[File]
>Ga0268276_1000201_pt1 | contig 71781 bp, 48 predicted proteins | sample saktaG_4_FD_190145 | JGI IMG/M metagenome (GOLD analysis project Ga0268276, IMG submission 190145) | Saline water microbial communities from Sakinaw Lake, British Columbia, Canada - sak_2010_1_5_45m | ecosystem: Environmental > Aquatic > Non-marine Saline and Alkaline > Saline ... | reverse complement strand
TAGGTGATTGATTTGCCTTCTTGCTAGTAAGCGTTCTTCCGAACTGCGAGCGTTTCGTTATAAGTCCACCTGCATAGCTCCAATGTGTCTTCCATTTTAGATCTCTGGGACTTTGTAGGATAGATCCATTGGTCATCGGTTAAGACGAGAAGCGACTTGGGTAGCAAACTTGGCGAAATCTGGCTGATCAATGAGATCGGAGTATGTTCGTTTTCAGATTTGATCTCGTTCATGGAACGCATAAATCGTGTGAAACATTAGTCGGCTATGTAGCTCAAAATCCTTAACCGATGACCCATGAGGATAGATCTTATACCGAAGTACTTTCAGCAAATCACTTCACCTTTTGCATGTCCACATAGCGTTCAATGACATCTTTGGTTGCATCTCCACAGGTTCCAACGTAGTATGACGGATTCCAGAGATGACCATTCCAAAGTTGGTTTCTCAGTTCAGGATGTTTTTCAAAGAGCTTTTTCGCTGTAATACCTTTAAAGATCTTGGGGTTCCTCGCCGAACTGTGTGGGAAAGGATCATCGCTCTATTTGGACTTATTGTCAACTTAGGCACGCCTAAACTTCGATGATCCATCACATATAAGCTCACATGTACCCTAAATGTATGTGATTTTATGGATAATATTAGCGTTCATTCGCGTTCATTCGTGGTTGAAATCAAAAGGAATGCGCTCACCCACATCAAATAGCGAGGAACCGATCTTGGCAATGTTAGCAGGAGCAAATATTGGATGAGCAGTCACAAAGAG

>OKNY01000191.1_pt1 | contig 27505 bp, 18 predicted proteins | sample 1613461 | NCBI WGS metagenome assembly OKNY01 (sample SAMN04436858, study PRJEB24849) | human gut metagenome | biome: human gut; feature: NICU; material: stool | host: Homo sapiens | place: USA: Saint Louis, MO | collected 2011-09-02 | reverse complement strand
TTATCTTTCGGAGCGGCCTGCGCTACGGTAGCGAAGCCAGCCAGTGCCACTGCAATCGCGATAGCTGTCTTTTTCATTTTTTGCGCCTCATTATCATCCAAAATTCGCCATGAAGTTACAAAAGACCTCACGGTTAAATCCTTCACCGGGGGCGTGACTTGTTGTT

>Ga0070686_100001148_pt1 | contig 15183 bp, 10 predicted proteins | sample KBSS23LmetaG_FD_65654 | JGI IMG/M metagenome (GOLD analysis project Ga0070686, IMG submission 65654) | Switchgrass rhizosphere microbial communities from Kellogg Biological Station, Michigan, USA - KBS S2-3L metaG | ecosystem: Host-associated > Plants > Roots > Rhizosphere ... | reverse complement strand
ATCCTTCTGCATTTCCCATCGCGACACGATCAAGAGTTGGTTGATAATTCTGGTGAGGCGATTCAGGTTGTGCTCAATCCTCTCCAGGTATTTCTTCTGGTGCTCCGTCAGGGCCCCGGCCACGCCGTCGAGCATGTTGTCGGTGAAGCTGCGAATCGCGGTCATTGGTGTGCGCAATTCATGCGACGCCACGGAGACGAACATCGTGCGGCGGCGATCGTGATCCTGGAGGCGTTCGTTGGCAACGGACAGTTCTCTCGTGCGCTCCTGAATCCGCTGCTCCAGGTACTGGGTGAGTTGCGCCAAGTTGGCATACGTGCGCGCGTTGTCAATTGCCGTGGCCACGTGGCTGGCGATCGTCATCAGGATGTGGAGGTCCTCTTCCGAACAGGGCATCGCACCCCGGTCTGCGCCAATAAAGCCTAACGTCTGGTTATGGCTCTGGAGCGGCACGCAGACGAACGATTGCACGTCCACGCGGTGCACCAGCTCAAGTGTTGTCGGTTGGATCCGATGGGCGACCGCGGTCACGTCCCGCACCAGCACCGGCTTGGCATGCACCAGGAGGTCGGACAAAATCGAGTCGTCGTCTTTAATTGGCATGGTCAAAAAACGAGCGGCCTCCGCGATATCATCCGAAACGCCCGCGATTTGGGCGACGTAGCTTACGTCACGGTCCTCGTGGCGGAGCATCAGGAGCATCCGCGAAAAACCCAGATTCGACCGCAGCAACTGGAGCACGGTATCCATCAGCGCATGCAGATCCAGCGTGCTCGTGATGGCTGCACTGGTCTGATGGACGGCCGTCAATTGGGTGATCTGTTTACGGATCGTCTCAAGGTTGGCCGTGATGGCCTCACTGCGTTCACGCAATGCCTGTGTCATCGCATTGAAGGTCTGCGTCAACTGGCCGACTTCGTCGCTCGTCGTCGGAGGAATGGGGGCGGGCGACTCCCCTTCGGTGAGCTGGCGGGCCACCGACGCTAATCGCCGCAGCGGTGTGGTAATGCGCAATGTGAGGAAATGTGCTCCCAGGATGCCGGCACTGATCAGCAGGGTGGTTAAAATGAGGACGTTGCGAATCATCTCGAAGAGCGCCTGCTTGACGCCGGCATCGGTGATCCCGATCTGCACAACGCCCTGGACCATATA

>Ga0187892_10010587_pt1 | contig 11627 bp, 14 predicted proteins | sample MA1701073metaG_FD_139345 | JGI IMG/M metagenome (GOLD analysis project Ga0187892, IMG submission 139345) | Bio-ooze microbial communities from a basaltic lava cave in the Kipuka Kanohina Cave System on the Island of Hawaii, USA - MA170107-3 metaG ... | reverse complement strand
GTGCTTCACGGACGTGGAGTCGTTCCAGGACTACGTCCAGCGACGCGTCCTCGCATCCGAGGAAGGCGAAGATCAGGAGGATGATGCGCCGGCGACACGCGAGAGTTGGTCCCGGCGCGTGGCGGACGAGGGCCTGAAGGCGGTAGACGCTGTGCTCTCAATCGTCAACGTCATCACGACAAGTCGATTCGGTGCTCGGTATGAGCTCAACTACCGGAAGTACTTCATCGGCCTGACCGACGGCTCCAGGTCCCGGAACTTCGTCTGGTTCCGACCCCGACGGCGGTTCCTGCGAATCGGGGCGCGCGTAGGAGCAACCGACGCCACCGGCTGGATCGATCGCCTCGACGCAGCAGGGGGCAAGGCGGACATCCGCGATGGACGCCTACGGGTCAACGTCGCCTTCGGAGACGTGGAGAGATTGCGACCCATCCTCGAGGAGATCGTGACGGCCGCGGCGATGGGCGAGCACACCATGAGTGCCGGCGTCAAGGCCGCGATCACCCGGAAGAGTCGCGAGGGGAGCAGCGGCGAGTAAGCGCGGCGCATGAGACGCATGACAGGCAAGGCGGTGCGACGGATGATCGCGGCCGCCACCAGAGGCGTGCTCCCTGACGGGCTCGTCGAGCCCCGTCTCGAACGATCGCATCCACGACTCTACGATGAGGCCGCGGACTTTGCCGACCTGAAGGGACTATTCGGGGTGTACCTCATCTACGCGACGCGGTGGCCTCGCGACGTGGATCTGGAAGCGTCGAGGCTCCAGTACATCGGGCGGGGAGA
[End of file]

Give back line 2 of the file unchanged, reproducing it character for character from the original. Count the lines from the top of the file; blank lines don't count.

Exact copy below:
TAGGTGATTGATTTGCCTTCTTGCTAGTAAGCGTTCTTCCGAACTGCGAGCGTTTCGTTATAAGTCCACCTGCATAGCTCCAATGTGTCTTCCATTTTAGATCTCTGGGACTTTGTAGGATAGATCCATTGGTCATCGGTTAAGACGAGAAGCGACTTGGGTAGCAAACTTGGCGAAATCTGGCTGATCAATGAGATCGGAGTATGTTCGTTTTCAGATTTGATCTCGTTCATGGAACGCATAAATCGTGTGAAACATTAGTCGGCTATGTAGCTCAAAATCCTTAACCGATGACCCATGAGGATAGATCTTATACCGAAGTACTTTCAGCAAATCACTTCACCTTTTGCATGTCCACATAGCGTTCAATGACATCTTTGGTTGCATCTCCACAGGTTCCAACGTAGTATGACGGATTCCAGAGATGACCATTCCAAAGTTGGTTTCTCAGTTCAGGATGTTTTTCAAAGAGCTTTTTCGCTGTAATACCTTTAAAGATCTTGGGGTTCCTCGCCGAACTGTGTGGGAAAGGATCATCGCTCTATTTGGACTTATTGTCAACTTAGGCACGCCTAAACTTCGATGATCCATCACATATAAGCTCACATGTACCCTAAATGTATGTGATTTTATGGATAATATTAGCGTTCATTCGCGTTCATTCGTGGTTGAAATCAAAAGGAATGCGCTCACCCACATCAAATAGCGAGGAACCGATCTTGGCAATGTTAGCAGGAGCAAATATTGGATGAGCAGTCACAAAGAG